The Appin Syncline is confirmed as a primary fold and is traced from Ben Nevis, through a composite set of folds on the Ardsheal Peninsula, to Lismore; the Kinlochleven Anticline is correlated with the Islay Anticline, via the Airds Hill Anticline at Loch Creran; the Ballachulish Syncline is correlated with the Beinn Donn Syncline of Loch Creran and then with the Loch Awe Syncline; the NW-facing Glen Creran Anticline is correlated with the SE-facing Ardrishaig Anticline. Both the Islay Anticline and the Loch Awe Syncline were regarded by Bailey as secondary structures. However, Roberts and Treagus agree with subsequent workers who interpreted them as primary folds (e.g. Cummins and Shackleton, 1955; Shackleton, 1958; Rast, 1963; Borradaile, 1973; Roberts, 1974a).
The Stob Ban Synform of the Ballachulish area is confirmed as a secondary fold which refolds not just the Ballachulish Syncline but also most of the D1 folds of the Loch Creran area; a composite set of D2 folds which deforms rocks of the Kinlochleven Inversion east of the Stob Ban Synform is termed the Kinlochleven Antiform.
A broad antiform in the area around Glen Orchy is shown on P915427 as part of the Central Grampians Complex, since it folds rocks of the Glen Orchy Nappe below the Boundary Slide. This Glen Orchy Antiform was recognised by Bailey (Bailey and Macgregor, 1912) and by Thomas and Treagus (1968). It was first described as a late structure by Roberts and Treagus (1975). The fold has the form of a broad dome and deforms both primary and secondary structures as seen by the deflection of strike and fold axes from the Dalmally area north-westwards and then north towards Ballachulish. Possible correlations around this deflection have been given above. Correlations across the dome have been proposed by Roberts and Treagus (1977c) and include the correlation of the D2 upward-facing Stob Ban Synform, north-west of the dome, with the downward and SE-facing D2 Ben Lui Antiform south-east of the dome. Both folds are underlain by major slides, beneath which the Kinlochleven Antiform in the north-west is inverted across the dome to correlate with the synformal Beinn Chuirn Synform to the south-east. The Benderloch Slide of the Loch Creran area extends north-eastwards and is considered to continue as the Ballachulish Slide to the north of the Ballachulish Granite ((P915427), block B). It is then folded around the closure of the Stob Ban Synform and trends back southwards to Glen Etive. Roberts and Treagus (1977c) link it across the Etive Granite Complex with a slide which is folded around the Glen Orchy Antiform in the Dalmally area, to propose a single, continuous Boundary Slide. Since it is folded by D2 folds, the initiation and main movement on the slide clearly occurred during the D1 deformation phase, although intense D2 movements identified in the Dalmally area indicate local reactivation (Roberts and Treagus, 1975).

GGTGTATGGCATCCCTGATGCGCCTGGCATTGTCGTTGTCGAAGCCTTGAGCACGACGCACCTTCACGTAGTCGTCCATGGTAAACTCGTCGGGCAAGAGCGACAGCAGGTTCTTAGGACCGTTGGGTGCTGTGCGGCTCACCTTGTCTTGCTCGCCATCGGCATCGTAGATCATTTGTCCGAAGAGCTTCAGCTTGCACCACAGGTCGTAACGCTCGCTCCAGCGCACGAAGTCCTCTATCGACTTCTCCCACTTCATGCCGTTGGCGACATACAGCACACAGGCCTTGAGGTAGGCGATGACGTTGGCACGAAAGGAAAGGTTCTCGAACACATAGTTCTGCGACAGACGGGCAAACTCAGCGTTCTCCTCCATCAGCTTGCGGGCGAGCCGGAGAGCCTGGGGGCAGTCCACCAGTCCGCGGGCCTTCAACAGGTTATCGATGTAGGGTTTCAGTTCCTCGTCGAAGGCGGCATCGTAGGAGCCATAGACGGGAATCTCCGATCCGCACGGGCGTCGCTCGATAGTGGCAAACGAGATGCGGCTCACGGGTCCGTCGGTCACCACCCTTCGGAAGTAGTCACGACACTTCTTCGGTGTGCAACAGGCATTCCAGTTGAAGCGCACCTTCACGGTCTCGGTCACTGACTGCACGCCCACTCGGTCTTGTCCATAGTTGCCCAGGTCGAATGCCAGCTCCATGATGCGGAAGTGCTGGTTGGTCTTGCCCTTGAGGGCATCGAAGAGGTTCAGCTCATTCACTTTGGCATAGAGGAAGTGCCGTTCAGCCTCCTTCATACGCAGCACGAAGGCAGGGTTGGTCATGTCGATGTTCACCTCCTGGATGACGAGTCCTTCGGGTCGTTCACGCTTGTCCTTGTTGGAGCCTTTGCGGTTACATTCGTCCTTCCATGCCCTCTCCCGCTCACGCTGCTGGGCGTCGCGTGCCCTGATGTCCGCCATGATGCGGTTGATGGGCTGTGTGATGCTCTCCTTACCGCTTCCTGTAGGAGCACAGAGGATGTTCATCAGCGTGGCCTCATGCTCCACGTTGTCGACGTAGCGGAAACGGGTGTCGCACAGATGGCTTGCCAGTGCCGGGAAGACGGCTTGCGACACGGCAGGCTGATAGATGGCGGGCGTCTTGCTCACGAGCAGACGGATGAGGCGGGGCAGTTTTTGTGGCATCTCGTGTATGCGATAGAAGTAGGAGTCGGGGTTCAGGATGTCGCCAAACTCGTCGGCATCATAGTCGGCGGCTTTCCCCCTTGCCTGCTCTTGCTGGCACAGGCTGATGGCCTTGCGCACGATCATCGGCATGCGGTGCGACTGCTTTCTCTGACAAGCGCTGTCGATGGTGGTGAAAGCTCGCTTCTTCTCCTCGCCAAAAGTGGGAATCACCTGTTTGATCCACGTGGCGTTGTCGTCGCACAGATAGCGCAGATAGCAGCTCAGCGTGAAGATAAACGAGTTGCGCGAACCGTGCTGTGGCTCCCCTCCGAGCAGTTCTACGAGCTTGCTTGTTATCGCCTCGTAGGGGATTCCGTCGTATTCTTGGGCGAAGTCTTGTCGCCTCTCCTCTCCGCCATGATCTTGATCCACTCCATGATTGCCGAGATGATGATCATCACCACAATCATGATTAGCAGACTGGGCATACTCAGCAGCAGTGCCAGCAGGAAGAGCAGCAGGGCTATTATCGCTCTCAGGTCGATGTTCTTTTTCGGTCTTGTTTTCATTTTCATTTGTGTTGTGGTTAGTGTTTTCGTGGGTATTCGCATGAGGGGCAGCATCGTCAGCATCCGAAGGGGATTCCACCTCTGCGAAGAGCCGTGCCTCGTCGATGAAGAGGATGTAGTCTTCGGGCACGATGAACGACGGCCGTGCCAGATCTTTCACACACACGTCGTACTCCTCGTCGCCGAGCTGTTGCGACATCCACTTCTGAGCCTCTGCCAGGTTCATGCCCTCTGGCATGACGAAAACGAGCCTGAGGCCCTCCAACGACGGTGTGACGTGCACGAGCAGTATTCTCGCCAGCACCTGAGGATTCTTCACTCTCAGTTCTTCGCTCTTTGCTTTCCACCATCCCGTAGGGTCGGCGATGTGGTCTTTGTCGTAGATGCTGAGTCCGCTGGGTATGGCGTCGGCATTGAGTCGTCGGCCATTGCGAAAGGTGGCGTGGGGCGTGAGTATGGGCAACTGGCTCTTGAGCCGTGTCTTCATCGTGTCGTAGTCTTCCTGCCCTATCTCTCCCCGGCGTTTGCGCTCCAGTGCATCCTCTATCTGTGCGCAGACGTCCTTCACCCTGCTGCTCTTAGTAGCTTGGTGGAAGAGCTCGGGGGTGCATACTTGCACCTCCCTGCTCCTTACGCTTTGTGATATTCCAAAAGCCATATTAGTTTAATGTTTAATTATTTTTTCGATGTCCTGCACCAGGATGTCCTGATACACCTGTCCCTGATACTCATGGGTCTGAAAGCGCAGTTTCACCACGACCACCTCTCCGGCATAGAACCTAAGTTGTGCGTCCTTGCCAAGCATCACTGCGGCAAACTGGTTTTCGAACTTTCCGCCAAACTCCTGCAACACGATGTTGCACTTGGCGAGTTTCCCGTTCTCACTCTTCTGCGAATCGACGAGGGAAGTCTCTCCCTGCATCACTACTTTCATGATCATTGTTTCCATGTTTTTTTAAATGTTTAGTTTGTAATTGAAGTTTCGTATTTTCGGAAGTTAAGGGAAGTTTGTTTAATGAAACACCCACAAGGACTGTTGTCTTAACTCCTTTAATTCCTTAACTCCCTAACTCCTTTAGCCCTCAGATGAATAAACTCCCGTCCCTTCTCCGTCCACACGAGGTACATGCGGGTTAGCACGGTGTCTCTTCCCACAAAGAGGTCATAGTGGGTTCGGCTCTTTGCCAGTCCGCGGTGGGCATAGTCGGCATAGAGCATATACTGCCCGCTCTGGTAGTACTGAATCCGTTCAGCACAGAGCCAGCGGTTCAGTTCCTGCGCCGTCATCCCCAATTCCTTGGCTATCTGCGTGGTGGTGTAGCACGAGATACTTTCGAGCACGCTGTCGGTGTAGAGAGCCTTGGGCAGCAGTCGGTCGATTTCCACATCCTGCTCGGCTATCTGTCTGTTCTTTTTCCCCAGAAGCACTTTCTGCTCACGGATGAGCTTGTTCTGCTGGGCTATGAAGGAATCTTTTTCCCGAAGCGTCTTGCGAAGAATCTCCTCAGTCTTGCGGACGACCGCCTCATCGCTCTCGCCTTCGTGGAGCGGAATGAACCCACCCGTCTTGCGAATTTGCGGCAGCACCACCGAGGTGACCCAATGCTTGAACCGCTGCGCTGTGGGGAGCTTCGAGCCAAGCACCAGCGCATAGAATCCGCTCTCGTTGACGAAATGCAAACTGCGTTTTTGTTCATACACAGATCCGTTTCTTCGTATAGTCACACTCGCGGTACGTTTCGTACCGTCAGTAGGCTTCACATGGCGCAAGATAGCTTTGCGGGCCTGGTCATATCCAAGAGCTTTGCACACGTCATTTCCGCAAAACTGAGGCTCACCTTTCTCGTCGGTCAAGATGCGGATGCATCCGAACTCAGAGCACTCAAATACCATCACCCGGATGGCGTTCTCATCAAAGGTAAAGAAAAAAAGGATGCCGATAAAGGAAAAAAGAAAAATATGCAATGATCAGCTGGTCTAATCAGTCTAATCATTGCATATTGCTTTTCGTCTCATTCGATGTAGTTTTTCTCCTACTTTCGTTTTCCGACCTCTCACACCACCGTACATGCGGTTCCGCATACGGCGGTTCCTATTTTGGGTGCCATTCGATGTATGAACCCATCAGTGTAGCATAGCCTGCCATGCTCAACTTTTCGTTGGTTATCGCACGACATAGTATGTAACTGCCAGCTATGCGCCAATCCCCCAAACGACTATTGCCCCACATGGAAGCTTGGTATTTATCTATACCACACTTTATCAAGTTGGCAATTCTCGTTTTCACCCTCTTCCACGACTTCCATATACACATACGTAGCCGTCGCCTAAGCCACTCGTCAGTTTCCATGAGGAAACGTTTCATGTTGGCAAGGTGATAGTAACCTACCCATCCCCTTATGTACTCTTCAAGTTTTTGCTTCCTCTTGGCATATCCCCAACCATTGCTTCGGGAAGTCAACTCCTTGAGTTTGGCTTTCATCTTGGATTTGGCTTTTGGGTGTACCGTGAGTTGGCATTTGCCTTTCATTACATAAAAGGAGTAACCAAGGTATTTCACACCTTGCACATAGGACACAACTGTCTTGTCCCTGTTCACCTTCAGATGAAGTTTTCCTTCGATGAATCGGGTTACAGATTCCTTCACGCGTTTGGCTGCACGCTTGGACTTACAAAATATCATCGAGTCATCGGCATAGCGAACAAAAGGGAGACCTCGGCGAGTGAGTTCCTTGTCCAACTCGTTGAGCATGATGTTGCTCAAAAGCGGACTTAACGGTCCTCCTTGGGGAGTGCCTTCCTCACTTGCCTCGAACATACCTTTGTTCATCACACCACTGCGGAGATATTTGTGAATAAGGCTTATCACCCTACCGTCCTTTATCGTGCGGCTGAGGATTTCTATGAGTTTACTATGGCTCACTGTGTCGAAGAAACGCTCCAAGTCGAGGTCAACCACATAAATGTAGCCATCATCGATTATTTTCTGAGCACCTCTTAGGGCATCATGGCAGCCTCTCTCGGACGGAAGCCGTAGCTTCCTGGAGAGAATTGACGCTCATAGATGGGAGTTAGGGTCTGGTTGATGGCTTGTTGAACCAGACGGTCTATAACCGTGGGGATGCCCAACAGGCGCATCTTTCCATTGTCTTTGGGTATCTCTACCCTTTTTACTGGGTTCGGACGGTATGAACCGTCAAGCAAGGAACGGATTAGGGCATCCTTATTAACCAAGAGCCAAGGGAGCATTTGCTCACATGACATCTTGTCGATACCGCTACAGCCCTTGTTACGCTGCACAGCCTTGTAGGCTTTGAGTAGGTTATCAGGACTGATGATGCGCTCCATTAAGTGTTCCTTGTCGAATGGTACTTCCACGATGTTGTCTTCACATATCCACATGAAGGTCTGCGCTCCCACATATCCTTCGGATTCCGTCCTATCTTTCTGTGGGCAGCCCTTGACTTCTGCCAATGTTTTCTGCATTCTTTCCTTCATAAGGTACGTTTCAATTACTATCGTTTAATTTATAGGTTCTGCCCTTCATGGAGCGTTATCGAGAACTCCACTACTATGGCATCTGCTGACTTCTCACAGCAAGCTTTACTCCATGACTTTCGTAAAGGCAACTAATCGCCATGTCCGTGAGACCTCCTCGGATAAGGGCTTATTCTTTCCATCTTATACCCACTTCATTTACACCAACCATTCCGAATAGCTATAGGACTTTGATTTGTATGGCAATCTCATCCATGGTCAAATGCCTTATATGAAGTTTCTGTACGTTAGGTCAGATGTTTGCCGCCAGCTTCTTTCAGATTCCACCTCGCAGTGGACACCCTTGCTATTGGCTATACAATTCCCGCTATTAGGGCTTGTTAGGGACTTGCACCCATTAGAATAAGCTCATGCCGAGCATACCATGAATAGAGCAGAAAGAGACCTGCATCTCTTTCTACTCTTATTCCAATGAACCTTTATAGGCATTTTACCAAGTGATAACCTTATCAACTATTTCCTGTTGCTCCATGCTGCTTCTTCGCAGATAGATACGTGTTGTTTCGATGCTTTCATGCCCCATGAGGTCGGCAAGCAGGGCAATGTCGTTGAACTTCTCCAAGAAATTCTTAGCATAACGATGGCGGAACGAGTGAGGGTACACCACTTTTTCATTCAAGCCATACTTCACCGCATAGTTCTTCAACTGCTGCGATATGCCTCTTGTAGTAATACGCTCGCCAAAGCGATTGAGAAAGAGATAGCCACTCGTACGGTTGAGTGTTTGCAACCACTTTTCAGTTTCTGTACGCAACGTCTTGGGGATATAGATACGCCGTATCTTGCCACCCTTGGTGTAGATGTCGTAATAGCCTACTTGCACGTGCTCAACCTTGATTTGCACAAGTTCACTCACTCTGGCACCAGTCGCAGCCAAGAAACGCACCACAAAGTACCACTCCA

The structural interpretation proposed by Roberts and Treagus (1977c) recognises primary D1 folds that are believed to root steeply at depth and to fan outwards at higher levels to face north-west and south-east, much as proposed in earlier interpretations. The root zone is seen as originating in Grampian Group rocks, lying at depth to the north-west of the Glen Orchy Antiform. By correlating the D2 folds and accompanying slides across this flexure, it is possible to envisage a consistently facing set of recumbent D2 folds, collectively referred to as the Glen Orchy Nappe. These folds affect the deeper parts of the primary structures, as seen in the north-eastern part of the area, which are thus correlated with higher level structures of the Loch Awe Syncline and Tay Nappe to the south-west.